The 4th Royal Irish Dragoon Guards was a cavalry regiment in the British Army, first raised in 1685 as the Earl of Arran's Regiment of Cuirassiers. It was renamed as the 4th (Royal Irish) Dragoon Guards in 1788 and service for two centuries, including the First World War, before being amalgamated with 7th Dragoon Guards (Princess Royal's), to form the 4th/7th Dragoon Guards in 1922.
|4th Royal Irish Dragoon Guards|
Badge of the 4th Royal Irish Dragoon Guards
|Country||United Kingdom (1801–1922)|
|Nickname(s)||The Blue Horse, The Mounted Micks, The Buttermilks|
|Motto(s)||Quis separabit (Who shall separate us?)|
|March||Quick: St Patrick's Day
Slow: 4th Dragoon Guards
Lieutenant-General James Hamilton, 4th Duke of Hamilton
The regiment was first raised by James, Earl of Arran as the Earl of Arran's Regiment of Cuirassiers in 1685 as part of the response to the Monmouth Rebellion, by the regimenting of various independent troops, and was ranked as the 6th Regiment of Horse. It fought at the Battle of the Boyne in July 1690 and the Battle of Steenkerque in August 1692 during the Williamite War in Ireland. In 1691 it was re-ranked as the 5th Horse, and in 1746 transferred to the Irish regiment establishment where it was the ranked 1st Horse. It returned to the British establishment in 1788, as the 4th (Royal Irish) Dragoon Guards.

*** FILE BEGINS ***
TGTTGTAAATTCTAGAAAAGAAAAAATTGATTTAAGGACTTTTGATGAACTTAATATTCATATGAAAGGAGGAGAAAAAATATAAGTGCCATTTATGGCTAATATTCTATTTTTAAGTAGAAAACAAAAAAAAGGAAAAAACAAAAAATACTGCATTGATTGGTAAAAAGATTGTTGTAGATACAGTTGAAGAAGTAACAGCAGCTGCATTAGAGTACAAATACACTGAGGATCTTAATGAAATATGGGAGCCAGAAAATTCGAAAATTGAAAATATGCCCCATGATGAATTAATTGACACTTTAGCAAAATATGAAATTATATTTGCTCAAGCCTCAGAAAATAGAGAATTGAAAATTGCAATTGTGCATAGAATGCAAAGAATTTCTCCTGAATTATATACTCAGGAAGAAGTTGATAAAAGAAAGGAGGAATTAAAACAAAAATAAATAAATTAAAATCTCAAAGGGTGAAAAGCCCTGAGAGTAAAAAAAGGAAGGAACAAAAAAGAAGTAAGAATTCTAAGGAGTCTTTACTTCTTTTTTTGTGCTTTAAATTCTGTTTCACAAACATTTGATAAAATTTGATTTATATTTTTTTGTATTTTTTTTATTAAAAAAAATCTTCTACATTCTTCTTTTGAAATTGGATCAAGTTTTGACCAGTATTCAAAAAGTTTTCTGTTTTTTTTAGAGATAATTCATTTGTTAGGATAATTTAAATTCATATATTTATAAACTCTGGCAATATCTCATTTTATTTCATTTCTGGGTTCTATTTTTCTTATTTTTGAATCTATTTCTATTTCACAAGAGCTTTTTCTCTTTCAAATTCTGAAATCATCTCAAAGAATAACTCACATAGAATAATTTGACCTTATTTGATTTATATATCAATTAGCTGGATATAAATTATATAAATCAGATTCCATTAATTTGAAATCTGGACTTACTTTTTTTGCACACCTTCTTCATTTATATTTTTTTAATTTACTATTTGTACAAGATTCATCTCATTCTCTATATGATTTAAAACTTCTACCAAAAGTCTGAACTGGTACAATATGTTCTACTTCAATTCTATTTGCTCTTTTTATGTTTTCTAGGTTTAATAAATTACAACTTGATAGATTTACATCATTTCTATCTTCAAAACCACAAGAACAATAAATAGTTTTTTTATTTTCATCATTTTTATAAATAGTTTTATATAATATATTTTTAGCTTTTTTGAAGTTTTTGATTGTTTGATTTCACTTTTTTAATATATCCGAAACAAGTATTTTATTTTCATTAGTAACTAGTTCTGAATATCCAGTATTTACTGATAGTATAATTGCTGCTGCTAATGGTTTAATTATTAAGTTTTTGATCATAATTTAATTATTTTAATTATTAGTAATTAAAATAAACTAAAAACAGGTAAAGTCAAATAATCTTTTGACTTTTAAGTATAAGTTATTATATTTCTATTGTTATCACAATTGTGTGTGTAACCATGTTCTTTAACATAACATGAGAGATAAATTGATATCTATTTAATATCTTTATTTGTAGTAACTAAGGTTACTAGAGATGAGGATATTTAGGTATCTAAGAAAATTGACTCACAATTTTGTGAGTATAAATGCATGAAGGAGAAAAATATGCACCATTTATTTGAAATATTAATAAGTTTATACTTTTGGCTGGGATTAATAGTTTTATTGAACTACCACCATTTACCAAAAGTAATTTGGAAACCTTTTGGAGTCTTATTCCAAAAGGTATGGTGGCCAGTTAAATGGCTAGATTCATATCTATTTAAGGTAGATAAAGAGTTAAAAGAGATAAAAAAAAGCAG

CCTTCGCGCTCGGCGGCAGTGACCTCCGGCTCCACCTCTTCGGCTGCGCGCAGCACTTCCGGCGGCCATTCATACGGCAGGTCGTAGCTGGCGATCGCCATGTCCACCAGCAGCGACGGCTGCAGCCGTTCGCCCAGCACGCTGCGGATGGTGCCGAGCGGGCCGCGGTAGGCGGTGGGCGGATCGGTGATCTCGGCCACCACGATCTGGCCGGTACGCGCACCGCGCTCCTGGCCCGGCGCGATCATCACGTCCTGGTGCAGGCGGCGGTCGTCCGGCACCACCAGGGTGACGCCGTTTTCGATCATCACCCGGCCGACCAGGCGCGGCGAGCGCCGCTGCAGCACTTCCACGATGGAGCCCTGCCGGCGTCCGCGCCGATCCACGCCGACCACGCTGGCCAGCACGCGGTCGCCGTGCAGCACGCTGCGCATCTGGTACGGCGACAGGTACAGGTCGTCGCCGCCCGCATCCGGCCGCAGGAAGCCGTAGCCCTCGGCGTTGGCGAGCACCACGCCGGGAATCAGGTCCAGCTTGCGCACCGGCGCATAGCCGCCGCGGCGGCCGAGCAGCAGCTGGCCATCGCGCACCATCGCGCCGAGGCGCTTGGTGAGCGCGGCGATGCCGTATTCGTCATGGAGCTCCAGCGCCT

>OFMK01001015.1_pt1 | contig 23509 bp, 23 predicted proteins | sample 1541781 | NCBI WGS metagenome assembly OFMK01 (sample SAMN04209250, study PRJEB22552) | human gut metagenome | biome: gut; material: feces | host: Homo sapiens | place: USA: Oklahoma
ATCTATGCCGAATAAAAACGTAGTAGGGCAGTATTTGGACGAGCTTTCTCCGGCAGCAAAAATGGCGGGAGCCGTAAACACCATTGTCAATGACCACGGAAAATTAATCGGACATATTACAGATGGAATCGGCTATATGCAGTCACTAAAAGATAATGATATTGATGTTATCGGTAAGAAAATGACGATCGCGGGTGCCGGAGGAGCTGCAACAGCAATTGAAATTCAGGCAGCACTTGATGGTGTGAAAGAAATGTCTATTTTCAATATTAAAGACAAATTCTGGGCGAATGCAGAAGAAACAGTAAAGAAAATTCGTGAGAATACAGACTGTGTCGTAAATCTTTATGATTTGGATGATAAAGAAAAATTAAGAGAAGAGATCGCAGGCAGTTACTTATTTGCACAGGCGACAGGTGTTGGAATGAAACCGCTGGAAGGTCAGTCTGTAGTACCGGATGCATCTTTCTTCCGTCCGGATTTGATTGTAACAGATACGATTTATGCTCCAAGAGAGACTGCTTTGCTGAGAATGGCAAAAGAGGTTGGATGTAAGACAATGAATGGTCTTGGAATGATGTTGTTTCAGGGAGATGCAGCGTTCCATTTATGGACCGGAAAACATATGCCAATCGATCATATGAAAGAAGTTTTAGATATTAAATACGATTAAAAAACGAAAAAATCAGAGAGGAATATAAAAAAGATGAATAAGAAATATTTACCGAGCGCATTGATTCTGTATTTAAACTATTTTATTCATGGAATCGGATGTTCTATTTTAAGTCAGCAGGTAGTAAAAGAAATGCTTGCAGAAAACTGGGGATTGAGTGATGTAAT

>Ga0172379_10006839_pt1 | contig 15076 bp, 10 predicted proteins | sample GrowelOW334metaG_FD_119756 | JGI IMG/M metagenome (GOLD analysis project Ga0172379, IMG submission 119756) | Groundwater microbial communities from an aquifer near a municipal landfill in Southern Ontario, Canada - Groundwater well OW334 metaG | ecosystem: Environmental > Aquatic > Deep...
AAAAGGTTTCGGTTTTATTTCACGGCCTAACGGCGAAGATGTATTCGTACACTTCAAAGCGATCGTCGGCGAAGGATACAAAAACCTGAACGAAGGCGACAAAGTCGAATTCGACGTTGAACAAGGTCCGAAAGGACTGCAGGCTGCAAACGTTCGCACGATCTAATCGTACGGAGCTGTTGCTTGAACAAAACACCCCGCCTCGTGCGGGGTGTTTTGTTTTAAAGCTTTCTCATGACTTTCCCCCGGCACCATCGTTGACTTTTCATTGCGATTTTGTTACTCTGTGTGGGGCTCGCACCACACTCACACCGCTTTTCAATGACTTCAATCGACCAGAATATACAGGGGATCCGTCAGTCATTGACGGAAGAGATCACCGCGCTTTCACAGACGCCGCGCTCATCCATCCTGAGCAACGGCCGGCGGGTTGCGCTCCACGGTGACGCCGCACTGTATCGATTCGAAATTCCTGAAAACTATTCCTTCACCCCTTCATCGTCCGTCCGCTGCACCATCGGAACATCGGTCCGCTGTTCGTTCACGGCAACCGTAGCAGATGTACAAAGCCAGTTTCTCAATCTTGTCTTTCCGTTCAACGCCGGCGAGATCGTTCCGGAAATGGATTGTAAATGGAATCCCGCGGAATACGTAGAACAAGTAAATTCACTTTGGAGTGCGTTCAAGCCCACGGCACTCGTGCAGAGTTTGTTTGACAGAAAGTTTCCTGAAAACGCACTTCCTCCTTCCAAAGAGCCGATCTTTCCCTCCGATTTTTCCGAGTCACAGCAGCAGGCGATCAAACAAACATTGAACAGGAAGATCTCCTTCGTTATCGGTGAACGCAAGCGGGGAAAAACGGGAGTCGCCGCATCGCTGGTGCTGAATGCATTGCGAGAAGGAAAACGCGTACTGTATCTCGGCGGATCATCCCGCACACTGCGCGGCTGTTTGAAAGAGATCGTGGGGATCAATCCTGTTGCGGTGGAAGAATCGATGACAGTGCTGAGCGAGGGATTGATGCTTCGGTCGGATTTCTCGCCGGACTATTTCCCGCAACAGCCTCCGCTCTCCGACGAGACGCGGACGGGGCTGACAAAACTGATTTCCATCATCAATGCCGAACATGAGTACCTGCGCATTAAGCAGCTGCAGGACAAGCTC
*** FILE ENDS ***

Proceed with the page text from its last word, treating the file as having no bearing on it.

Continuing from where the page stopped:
The regiment was then involved in activities in support of the Invasion of France by émigrés in June 1795 before taking part in fighting at the Battle of Naas on 24 May 1798, the Battle of Prosperous also on 24 May 1798 and the Battle of Tuberneering on 4 June 1798 during the Irish Rebellion. At Tuberneering a troop from the regiment were ambushed and the troop commander, Lieutenant-Colonel Walpole and 100 of his men died. The regiment went on to fight at the Battle of Arklow on 9 June 1798 and the Battle of Vinegar Hill on 21 June 1798.
The regiment was deployed to the Peninsula in 1811 and fought under General Sir John Slade at the Siege of Ciudad Rodrigo in January 1812 during the Peninsular War. It also took part in the charge of the Heavy Brigade at the Battle of Balaclava in October 1854 during the Crimean War and in the Battle of Tel el-Kebir in September 1882 during the Anglo-Egyptian War.
The regiment landed in France at the outbreak of the First World War as part of the 2nd Cavalry Brigade in the 1st Cavalry Division on 16 August 1914 for service on the Western Front. Perhaps the regiment's most notable engagement was on 22 August 1914, when one of its squadrons became the first members of the British Expeditionary Force to engage the German army in the First World War. Two full troops of British cavalry surprised four patrolling German cavalrymen of the 2nd Kuirassiers at Casteau near Mons. After a brief pursuit the British cavalry killed most of the German patrol. Captain Charles Hornby was reputed to have become the first British soldier to kill a German soldier, using his sword, and Drummer Edward Thomas is reputed to have fired the first British shots of the war.
The regiment's battle honours were as follows:
The colonels of the regiment were as follows:
On 1 July 1751 a royal warrant provided that in future regiments would not be known by their colonels' names, but by their "number or rank".